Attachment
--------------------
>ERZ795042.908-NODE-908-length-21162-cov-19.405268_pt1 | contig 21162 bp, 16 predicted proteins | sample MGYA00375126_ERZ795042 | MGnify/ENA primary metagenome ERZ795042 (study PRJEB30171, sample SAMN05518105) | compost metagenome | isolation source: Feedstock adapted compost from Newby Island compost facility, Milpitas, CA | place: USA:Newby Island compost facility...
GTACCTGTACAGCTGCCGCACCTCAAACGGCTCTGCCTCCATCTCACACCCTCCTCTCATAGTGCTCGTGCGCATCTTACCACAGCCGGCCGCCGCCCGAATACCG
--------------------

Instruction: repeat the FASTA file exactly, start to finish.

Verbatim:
>ERZ795042.908-NODE-908-length-21162-cov-19.405268_pt1 | contig 21162 bp, 16 predicted proteins | sample MGYA00375126_ERZ795042 | MGnify/ENA primary metagenome ERZ795042 (study PRJEB30171, sample SAMN05518105) | compost metagenome | isolation source: Feedstock adapted compost from Newby Island compost facility, Milpitas, CA | place: USA:Newby Island compost facility...
GTACCTGTACAGCTGCCGCACCTCAAACGGCTCTGCCTCCATCTCACACCCTCCTCTCATAGTGCTCGTGCGCATCTTACCACAGCCGGCCGCCGCCCGAATACCG